Judge accepts expert’s view prison does not cure drug addiction


A Campbell River judge rejected the sentence range set for fentanyl traffickers by refusing to send an addict to jail.

In her sentencing decision last week, Provincial Court Judge Barbara Flewelling accepted expert evidence that the prison does not deter or cure drug addicts who also sell drugs to fuel their addiction. She suspended her sentence and placed Tanya Lee Ellis on 12-month probation, instead of the three-year prison sentence requested by the Crown.

“Prison sentences and involving the criminal justice system have not been effective in stemming the influx of fentanyl into the drug supply and the growing number of overdose deaths involving this drug,” Flewelling said.

Ellis, a 43-year-old mother of two, pleaded guilty to selling fentanyl balls to an undercover police officer in late 2019.

Ellis testified that she grew up in an abusive household and experimented with drugs in grade 3. She was introduced to crack by an older man in grade 8. In her early twenties, she met Art Nelson, the father of her two daughters. A drug addict who spent a lot of time in prison, he introduced her to heroin. On August 30, 2019, he died of a drug overdose, two days after both attending a five-week residential treatment center.

Ellis, who has been hospitalized seven times, still uses drugs. She explained to the judge what it is like to use and inject drugs: “… take hours to find a place where my body will receive the drugs … I feel so horrible and I just want to feel better and you can’t find it anywhere all over your body. . As if I had scars. My veins are collapsed. I have to get inside my feet sometimes, which is painful… I try and I try for hours, sometimes bleeding all over… in the hot bath to try to get my veins out… But it’s still absolutely disgusting ” , she testified.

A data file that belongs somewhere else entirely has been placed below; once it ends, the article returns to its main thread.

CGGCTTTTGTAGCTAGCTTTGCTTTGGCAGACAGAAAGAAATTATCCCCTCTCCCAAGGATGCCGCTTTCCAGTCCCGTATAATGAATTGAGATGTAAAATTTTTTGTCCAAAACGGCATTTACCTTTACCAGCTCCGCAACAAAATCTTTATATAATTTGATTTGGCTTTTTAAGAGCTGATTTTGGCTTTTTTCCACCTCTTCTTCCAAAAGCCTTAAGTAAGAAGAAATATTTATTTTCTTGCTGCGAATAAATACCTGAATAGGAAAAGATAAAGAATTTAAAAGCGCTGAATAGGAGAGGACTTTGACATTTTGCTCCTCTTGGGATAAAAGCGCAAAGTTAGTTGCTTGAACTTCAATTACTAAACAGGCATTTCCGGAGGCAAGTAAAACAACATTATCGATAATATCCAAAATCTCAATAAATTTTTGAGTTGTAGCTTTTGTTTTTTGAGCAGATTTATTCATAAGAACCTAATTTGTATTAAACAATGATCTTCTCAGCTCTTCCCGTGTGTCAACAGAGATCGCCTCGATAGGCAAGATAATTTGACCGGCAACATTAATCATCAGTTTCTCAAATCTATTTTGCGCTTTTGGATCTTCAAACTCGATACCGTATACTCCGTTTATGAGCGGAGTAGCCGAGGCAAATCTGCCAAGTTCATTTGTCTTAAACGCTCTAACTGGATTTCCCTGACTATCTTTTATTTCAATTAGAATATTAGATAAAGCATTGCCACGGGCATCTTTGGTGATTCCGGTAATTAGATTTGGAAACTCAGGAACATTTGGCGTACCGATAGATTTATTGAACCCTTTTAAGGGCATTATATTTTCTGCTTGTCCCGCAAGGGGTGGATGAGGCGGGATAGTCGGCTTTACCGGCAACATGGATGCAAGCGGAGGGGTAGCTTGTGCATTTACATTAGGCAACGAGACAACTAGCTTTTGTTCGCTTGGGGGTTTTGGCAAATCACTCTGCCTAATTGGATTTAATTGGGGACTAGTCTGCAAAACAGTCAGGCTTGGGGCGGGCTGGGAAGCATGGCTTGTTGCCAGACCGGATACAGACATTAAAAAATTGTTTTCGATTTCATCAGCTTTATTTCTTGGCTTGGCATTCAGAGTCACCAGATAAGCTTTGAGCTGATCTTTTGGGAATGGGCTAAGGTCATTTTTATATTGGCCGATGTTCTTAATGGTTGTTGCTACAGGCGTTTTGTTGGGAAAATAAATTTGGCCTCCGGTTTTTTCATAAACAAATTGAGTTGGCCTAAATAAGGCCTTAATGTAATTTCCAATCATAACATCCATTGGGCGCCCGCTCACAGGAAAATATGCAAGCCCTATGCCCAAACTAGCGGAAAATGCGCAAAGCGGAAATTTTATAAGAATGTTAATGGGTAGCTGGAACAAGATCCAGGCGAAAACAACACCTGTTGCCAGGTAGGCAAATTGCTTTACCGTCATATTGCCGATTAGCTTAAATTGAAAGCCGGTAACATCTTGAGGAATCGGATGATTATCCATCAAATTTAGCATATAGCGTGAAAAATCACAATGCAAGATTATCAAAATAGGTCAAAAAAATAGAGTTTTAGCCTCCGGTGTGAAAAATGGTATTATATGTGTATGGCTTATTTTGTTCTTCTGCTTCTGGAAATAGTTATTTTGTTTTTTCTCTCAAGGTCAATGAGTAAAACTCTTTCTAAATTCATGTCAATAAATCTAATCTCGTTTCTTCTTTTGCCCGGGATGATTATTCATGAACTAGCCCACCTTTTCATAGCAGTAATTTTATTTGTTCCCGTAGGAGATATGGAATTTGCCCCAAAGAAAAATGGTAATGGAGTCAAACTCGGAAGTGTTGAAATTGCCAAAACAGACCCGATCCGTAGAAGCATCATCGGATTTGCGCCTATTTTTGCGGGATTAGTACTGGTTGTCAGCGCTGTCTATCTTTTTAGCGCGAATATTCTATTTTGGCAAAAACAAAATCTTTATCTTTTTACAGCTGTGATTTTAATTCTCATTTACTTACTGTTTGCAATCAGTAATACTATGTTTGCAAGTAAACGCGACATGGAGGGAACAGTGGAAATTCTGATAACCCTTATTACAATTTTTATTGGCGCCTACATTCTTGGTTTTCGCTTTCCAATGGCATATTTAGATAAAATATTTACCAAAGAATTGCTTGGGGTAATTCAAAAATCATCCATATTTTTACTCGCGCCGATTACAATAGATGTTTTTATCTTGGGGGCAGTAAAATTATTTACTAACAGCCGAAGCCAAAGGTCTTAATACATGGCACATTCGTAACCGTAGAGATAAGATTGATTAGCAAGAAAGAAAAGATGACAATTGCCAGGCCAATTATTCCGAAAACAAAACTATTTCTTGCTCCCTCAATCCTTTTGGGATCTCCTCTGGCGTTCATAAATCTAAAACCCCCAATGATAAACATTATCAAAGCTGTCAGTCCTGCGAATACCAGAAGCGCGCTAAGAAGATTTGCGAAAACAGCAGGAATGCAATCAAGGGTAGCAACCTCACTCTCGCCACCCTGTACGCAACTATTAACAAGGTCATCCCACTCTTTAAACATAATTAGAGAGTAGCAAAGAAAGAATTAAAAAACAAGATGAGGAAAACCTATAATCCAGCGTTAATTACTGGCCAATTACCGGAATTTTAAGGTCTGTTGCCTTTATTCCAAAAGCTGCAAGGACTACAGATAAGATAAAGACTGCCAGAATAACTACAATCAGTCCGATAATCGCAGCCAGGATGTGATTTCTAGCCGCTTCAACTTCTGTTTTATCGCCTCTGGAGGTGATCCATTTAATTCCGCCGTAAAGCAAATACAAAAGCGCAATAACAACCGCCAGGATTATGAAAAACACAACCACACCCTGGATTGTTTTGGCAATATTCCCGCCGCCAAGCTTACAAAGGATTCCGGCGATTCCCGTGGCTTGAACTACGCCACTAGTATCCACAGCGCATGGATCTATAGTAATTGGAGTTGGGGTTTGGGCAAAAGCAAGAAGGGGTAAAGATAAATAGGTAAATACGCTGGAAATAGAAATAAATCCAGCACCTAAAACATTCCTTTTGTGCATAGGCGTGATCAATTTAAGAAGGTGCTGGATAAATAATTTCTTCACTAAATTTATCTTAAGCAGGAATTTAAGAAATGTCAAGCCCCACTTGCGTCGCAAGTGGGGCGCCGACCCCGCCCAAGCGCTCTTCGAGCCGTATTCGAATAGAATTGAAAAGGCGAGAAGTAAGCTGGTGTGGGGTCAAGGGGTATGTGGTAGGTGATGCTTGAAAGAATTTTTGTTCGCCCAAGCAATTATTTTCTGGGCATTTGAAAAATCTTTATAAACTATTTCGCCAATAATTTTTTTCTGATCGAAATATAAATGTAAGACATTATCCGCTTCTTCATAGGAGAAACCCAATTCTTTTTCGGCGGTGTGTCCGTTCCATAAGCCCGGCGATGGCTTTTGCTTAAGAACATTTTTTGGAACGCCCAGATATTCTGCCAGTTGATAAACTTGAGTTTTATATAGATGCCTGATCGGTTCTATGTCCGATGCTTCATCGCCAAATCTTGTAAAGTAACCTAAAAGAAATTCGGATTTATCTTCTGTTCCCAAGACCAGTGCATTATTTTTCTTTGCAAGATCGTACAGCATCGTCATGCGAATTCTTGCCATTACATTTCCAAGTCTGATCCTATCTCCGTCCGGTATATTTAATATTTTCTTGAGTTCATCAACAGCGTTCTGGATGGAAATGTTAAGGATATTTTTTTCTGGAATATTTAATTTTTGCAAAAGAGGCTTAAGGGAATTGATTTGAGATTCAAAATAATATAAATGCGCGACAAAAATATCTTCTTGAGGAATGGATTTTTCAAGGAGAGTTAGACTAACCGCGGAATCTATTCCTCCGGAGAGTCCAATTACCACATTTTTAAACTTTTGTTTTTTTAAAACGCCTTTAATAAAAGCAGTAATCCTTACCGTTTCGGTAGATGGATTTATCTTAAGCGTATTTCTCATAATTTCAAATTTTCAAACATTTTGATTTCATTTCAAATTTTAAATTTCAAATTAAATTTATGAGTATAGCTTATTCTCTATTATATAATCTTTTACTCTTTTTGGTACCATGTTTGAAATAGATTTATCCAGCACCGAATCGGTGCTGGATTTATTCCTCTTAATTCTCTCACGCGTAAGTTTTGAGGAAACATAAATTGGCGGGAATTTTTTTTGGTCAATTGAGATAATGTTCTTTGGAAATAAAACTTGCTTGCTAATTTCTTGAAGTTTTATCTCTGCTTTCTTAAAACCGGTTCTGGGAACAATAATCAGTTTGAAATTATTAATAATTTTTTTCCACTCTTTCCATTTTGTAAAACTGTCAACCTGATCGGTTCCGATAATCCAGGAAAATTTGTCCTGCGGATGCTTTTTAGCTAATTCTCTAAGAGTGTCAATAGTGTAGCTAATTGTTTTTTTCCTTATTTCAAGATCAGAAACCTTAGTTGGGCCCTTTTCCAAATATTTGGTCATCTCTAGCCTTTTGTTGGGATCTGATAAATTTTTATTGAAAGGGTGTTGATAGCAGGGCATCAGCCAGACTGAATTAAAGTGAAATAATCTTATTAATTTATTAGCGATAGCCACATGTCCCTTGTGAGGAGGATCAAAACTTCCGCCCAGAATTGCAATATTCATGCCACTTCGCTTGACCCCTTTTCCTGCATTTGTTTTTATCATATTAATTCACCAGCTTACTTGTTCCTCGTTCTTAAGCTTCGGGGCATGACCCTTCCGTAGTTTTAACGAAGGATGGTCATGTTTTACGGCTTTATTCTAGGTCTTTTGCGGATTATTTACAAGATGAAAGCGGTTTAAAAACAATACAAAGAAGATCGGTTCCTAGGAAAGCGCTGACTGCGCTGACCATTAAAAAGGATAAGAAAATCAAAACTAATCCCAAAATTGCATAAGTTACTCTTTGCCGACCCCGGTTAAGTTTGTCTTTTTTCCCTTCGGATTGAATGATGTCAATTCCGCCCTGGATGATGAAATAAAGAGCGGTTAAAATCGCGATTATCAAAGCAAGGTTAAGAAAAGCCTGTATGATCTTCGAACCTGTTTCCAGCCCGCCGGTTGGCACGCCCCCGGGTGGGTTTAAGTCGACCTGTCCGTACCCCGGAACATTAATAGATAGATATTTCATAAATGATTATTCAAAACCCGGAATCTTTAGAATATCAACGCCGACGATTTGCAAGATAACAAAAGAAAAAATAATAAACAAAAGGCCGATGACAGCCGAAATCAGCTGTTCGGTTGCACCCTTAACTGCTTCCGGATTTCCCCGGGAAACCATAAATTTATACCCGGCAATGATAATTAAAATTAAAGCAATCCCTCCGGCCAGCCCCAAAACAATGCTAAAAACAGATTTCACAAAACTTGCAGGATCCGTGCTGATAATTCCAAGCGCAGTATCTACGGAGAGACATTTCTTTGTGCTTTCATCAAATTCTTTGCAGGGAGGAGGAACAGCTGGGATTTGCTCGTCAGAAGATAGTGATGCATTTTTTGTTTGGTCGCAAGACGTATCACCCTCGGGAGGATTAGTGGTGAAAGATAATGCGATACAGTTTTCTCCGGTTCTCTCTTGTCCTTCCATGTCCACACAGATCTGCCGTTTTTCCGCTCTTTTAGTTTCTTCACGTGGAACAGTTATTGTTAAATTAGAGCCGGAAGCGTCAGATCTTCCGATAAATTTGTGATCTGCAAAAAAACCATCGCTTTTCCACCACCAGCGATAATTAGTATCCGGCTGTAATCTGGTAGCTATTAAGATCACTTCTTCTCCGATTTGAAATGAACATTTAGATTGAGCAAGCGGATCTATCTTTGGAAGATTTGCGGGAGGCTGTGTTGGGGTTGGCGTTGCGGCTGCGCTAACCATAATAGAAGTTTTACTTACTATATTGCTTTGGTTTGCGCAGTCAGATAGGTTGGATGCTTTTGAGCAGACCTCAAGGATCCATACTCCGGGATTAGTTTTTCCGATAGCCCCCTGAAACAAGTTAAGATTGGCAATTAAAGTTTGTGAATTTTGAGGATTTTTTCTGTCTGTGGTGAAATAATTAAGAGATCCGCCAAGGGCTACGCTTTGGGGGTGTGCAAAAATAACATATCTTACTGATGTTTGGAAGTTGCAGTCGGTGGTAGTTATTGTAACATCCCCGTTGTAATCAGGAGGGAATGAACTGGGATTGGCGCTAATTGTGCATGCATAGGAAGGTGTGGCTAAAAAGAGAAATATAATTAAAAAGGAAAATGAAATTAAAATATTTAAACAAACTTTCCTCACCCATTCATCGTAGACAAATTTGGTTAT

After Nelson’s death, Ellis began selling small amounts of drugs for his own use of opioids and to prevent withdrawal.

Flewelling heard testimony from Dr. Ryan McNeil, director of harm reduction research for the Addiction Medicine program at the Yale School of Medicine. Although he does not know Ellis, he said his story is common. Forty to 50 percent of people who use drugs have also sold drugs, he said. Usually, their lives are marked by trauma, homelessness and extreme poverty.

Jail does not work for the opioid addict drug dealer, McNeil said. It does not prevent drug users from selling drugs. In addition, the post-release period is one of the greatest risks of overdose because people have lost their tolerance. Opioid withdrawal should also be taken more seriously, he said.

“I have known people who literally sold their boots because they were in withdrawal and had to buy medication to deal with these experiences. It’s the sickest feeling you’ve ever felt, ”McNeil said.

Court-ordered counseling is not effective because it does not address the underlying factors that lead people to addiction and sell drugs. Imposing conditions of abstinence is unrealistic and dooms people to failure, he said.

In 2017, the British Columbia Court of Appeal set the range of sentences for first-time offenders convicted of fentanyl trafficking at 18 to 36 months. However, over the past four years, a fundamental shift has taken place in society’s understanding of drug addiction and the relationship between street-level trafficking and the need to avoid the severe effects of withdrawal, a declared Flewelling.

She found Ellis’ moral guilt to be at the bottom of the ladder because she was selling drugs to support her own drug needs, rather than for greed or money.

During her year of probation, Ellis is required to complete 30 hours of community service. If she consents, she may be referred for medical treatment and evidence-based counseling.

“It will help her in her desire to associate with healthy people, learn other skills and manage her illness, but” more importantly, it will help her realize that she is a valued member and contributor to this community, ”said Flewelling.



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